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[′dek ‚stran]
Any of the several polysaccharides, (C5H10O5)n , that yield glucose units on hydrolysis.



(C6H10O5)n, a polysaccharide of bacterial origin, a polymer of glucose. The molecular weight can be as high as 10,000,000. In the linear part of the dextran molecule the glucose residues are joined by bonds between the first and sixth carbon atoms; branching is due to bonds between the first and fourth, first and third, and first and second atoms. Dextran is obtained by growing microorganisms of the genus Leuconostoc in an artificial culture medium. Dextran, in the form of a partially hydrolyzed solution with not less than 90 percent 1.6 linkages and a molecular weight of about 60,000 is used clinically as a blood plasma substitute. The preparation provides for a normal osmotic pressure corresponding to that of blood. Modified dextran, so-called Sephadex, is used in chromatography.

References in periodicals archive ?
The total ADE reporting rates for Dexferrum, INFeD, sodium ferric gluconate, and iron sucrose were 129, 40.2, 19.4, and 19.8 reports per million/100 mg equivalents, respectively, whereas the absolute rates of life-threatening events were 11.3, 3.3, 0.6, and 0.9 per million.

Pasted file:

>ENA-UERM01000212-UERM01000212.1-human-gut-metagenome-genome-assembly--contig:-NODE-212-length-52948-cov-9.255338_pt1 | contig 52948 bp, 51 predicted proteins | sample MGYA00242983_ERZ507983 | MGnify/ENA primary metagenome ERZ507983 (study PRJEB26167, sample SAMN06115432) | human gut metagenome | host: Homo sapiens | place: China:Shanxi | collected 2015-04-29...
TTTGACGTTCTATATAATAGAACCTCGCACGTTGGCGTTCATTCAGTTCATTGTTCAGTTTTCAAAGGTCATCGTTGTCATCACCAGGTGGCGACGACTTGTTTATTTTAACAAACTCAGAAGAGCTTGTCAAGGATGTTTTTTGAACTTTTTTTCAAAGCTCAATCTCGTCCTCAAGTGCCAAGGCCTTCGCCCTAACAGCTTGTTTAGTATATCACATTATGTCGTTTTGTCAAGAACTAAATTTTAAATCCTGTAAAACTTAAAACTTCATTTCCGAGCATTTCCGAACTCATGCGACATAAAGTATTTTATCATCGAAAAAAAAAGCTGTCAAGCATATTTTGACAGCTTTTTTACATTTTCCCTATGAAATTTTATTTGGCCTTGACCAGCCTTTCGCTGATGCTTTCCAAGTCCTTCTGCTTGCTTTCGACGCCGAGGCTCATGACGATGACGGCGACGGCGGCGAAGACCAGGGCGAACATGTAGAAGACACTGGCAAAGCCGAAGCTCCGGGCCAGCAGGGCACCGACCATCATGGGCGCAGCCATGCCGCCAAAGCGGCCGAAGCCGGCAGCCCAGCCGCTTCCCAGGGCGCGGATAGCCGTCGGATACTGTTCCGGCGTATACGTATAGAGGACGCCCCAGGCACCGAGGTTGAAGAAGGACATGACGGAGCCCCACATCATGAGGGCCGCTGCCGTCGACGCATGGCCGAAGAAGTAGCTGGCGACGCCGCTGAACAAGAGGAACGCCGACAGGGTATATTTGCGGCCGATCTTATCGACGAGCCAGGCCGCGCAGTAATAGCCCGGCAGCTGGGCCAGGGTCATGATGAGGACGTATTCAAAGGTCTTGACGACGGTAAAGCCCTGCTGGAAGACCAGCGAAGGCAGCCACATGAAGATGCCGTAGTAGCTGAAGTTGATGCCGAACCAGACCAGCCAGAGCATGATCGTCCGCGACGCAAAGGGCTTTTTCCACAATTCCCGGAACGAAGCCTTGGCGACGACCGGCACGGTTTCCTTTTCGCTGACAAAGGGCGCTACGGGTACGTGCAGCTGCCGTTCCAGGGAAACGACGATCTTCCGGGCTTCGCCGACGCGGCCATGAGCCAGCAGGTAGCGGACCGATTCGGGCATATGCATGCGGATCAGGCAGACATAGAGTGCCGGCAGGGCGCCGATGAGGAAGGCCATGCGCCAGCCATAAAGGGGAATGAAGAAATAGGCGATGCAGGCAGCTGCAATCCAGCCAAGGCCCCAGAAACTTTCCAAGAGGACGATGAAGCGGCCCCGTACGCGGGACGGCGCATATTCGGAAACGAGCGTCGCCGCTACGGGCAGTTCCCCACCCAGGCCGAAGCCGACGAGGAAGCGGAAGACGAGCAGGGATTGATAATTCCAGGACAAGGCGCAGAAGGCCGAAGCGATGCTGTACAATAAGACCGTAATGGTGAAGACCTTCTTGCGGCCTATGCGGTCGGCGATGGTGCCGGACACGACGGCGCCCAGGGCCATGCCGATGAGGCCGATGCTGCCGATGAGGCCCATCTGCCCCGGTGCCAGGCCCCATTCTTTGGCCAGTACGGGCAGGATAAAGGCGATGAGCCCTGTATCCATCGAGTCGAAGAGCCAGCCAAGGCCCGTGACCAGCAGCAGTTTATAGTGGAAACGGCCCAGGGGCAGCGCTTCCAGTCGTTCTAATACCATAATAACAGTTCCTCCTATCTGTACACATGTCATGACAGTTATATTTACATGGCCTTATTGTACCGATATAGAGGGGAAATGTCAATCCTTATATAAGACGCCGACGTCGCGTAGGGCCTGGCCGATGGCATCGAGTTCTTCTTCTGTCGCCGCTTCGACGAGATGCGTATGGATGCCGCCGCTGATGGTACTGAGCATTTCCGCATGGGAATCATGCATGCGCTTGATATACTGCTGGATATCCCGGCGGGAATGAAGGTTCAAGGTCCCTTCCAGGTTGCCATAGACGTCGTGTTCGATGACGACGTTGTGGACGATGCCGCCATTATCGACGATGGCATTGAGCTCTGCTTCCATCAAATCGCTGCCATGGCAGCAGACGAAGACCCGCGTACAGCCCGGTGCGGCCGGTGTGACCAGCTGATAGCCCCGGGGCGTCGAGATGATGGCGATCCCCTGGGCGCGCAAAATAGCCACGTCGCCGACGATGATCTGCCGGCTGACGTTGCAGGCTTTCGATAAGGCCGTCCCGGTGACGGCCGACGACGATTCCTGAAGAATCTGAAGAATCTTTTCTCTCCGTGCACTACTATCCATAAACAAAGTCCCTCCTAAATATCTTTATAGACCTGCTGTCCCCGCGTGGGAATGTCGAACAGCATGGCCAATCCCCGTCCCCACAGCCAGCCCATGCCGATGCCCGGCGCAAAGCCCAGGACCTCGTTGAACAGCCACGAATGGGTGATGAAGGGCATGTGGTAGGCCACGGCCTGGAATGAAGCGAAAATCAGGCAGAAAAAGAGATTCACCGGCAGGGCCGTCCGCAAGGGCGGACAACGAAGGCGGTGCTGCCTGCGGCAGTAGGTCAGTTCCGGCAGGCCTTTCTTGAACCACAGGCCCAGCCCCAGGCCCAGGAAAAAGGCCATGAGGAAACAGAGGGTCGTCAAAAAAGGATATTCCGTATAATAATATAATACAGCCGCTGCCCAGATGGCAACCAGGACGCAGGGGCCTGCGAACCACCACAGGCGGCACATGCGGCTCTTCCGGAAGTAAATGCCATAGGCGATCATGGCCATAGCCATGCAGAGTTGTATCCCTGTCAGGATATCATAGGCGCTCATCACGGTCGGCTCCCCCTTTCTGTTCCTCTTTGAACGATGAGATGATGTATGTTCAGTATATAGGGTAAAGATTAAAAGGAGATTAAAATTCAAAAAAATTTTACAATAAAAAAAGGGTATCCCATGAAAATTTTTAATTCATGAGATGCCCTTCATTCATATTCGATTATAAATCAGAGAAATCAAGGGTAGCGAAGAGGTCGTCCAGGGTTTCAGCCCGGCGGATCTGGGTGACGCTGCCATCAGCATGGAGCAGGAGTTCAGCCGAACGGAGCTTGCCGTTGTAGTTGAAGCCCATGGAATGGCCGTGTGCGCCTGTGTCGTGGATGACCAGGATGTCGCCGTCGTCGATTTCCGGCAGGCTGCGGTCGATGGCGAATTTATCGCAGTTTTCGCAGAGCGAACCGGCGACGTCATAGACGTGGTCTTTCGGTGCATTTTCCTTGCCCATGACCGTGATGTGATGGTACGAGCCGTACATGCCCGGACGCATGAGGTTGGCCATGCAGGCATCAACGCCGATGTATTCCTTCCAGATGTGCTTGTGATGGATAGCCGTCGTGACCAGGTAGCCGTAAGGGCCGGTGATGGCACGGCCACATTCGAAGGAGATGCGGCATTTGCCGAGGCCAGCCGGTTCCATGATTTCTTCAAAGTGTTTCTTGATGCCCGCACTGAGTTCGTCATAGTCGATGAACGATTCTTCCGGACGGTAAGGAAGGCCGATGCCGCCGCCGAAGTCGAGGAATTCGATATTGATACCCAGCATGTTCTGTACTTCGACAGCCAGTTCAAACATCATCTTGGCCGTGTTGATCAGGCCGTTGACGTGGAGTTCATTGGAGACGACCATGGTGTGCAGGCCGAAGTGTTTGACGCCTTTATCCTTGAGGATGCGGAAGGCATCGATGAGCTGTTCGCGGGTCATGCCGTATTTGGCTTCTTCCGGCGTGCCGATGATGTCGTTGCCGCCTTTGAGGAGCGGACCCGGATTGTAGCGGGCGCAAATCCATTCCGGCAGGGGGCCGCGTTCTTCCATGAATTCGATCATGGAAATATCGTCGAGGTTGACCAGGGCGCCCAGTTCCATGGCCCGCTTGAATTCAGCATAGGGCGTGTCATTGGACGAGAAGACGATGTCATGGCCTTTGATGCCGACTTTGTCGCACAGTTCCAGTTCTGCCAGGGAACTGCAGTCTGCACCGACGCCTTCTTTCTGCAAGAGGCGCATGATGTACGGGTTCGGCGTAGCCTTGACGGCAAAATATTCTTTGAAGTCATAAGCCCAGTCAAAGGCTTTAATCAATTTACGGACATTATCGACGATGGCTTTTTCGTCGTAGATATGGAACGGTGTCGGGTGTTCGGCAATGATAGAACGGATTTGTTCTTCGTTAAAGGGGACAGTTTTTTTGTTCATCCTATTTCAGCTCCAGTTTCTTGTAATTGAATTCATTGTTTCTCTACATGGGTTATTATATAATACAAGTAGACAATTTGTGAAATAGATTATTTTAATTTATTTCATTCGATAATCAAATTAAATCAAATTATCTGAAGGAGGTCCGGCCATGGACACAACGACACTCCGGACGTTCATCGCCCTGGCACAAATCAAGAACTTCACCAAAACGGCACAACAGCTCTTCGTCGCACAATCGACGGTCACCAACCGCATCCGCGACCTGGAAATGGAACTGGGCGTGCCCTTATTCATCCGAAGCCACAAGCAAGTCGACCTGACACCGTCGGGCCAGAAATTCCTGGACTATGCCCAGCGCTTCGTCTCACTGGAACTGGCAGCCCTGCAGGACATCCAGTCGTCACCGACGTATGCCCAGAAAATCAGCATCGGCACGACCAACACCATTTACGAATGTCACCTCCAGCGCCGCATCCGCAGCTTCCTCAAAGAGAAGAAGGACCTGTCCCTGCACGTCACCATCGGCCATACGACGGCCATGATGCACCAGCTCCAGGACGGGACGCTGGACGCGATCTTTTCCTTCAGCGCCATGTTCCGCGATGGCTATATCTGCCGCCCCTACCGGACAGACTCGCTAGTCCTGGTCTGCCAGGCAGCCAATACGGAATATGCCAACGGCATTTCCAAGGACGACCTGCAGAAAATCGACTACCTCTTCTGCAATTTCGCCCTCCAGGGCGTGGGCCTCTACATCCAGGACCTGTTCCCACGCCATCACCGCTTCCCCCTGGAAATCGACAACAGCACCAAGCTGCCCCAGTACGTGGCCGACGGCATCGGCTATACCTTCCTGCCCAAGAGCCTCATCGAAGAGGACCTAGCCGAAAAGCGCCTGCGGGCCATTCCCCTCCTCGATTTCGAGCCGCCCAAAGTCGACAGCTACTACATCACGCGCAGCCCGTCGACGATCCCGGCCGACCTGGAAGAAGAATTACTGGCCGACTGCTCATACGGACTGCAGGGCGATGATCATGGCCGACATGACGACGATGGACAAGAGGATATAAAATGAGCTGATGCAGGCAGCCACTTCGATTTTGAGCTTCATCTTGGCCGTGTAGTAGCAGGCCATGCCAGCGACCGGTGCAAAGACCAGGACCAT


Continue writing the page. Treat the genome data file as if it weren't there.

[24] Dexferrum (Prescribing Information), American Regent Laboratories, Shirley, NY, USA, 2010.
Product name ASP per gram Iron dextran (Infed) $240.0 Iron dextran (Dexferrum) $240.0 Iron sucrose (Venofer) $285.0 Sodium ferric gluconate (Ferrlecit) $265.2 Ferumoxytol (Feraheme) $638.0
We calculated the incidence of adverse events as a percentage of the total number of patients treated with Dexferrum. Due to the small number of adverse events, we did not analyze potential predictors of such events.
A complete retrospective review of all dialysis run sheets and nursing progress notes of patients who received Dexferrum was conducted.
(The use of Dexferrum diluted in an IV solution is not in the product labeling).